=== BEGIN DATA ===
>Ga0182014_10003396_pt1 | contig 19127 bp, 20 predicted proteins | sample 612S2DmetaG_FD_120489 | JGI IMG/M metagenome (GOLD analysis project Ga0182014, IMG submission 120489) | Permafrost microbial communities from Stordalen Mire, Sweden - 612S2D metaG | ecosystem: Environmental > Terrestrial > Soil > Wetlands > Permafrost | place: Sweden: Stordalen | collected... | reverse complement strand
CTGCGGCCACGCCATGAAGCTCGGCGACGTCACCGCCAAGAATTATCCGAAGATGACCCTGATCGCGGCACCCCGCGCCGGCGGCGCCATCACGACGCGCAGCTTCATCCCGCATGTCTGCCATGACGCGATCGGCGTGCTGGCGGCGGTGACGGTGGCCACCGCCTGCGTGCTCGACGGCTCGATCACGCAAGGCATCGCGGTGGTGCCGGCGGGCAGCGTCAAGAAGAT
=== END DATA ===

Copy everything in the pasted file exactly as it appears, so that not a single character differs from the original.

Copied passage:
>Ga0182014_10003396_pt1 | contig 19127 bp, 20 predicted proteins | sample 612S2DmetaG_FD_120489 | JGI IMG/M metagenome (GOLD analysis project Ga0182014, IMG submission 120489) | Permafrost microbial communities from Stordalen Mire, Sweden - 612S2D metaG | ecosystem: Environmental > Terrestrial > Soil > Wetlands > Permafrost | place: Sweden: Stordalen | collected... | reverse complement strand
CTGCGGCCACGCCATGAAGCTCGGCGACGTCACCGCCAAGAATTATCCGAAGATGACCCTGATCGCGGCACCCCGCGCCGGCGGCGCCATCACGACGCGCAGCTTCATCCCGCATGTCTGCCATGACGCGATCGGCGTGCTGGCGGCGGTGACGGTGGCCACCGCCTGCGTGCTCGACGGCTCGATCACGCAAGGCATCGCGGTGGTGCCGGCGGGCAGCGTCAAGAAGAT